I mentioned that I was on vacation recently. My wife and I took a "babymoon" to Indian Rocks Beach (Tampa/St. Pete) this past weekend (Fri.-Tues.). We had lots of fun relaxing and eating! I attempted to get in a few workouts while we were there, but had minimal success. With 25-30 mph sustained winds coming off of the Gulf, I learned a few things. 1) Running with the wind at your back is fun. 2) Having to turn around and run with the wind in your face is not fun at all. 3) Trying to swim in the Gulf of Mexico when there is a rip current warning is a bad idea. I my defense, I didn't know about the rip current until after I got out of the water. Here's a video of what it looked/sounded like:

The winds died down enough for me to get in a swim on Monday. I've never done a triathlon that started on a beach, but fighting the waves going out and then doing "dolphin dives" coming back in to the beach would be an added adventure...not to mention the 3-4 foot swells that make sighting difficult and the salty taste that it leaves in your mouth! I have a new appreciation for anyone that does a race in these conditions! The water temperature was also 85F...which is way too warm to swim any distance in!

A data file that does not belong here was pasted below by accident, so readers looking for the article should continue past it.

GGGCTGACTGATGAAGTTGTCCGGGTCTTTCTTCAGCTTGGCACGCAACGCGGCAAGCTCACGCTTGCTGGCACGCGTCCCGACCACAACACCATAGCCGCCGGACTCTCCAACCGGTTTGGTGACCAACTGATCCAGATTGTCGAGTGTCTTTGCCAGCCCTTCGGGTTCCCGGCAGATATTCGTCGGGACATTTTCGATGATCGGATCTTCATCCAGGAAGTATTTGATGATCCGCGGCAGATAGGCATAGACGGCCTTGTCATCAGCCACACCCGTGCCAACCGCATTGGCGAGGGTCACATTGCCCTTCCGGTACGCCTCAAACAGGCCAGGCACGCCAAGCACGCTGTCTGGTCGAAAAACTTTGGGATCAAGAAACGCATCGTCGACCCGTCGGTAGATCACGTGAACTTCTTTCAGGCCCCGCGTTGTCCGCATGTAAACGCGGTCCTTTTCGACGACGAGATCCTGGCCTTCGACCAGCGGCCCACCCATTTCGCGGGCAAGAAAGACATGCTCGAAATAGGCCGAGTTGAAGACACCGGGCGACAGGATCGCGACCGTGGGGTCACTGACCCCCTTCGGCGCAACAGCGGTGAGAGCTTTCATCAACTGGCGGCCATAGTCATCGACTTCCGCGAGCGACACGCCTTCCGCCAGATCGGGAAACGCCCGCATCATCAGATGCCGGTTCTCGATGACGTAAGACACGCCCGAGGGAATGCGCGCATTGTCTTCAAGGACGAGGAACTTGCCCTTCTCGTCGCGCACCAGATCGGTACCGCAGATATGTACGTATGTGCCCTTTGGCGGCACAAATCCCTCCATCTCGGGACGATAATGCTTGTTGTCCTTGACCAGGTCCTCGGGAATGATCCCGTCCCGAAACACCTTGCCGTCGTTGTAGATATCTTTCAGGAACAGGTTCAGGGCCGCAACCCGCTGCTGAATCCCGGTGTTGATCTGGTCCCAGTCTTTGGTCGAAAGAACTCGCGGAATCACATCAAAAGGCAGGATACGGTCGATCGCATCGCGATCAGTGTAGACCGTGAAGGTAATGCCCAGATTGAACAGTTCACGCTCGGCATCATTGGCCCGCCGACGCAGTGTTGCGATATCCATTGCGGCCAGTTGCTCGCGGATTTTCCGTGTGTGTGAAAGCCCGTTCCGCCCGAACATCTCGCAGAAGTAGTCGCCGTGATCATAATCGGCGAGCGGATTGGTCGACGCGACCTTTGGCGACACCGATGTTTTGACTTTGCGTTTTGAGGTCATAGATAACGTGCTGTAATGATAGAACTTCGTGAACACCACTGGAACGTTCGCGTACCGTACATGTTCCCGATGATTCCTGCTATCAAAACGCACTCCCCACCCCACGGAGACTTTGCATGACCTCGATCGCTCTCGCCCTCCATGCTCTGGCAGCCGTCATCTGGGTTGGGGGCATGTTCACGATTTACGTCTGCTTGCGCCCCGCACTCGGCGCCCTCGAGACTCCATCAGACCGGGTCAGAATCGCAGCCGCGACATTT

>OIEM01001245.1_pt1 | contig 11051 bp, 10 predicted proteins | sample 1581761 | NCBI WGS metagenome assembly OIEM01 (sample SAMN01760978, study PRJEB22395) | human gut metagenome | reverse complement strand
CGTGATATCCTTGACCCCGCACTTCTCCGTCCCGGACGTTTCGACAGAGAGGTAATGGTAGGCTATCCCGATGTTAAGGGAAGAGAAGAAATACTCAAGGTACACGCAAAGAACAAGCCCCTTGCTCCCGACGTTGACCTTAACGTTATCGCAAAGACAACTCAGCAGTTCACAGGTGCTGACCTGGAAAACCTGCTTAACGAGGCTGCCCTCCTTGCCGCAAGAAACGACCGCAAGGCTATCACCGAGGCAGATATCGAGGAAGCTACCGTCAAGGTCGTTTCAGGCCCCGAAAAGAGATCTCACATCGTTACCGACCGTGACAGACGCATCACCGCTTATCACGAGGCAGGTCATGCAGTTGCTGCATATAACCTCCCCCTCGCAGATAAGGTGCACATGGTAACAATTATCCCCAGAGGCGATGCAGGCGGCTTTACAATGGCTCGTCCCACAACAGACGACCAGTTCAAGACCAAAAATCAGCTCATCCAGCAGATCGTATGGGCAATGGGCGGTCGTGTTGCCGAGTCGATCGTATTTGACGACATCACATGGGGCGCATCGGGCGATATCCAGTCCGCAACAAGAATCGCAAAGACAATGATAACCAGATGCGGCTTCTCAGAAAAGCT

I also got in a good 6+ mile run on Monday with minimal wind. I saw a dolphin swimming in The Narrows and ran the last mile on the that's definitely something that I don't get to do often! Here's a map of my route. Awesome views!

Thursday, September 6, 2012

My Thoughts on Lance Armstrong

I'm about two weeks late on this, but I wanted to share my thoughts on the whole Lance Armstrong fiasco. For those of you that live under a rock, I'll bring you up to speed...

June: The USADA (United States Anti-Doping Association) officially charges Armstrong with doping and trafficking of drugs, and was suspended from competing in cycling and triathlon.

July: Armstrong files a lawsuit in federal court in Texas against the USADA, but a judge threw it out the same day. The next day, Armstrong refiled the suit, while three former U.S. Postal Service cycling team associates received lifetime bans.

Aug. 20: A federal judge throws out Armstrong's revised lawsuit, leaving him three days to decide if he would head to arbitration to fight charges.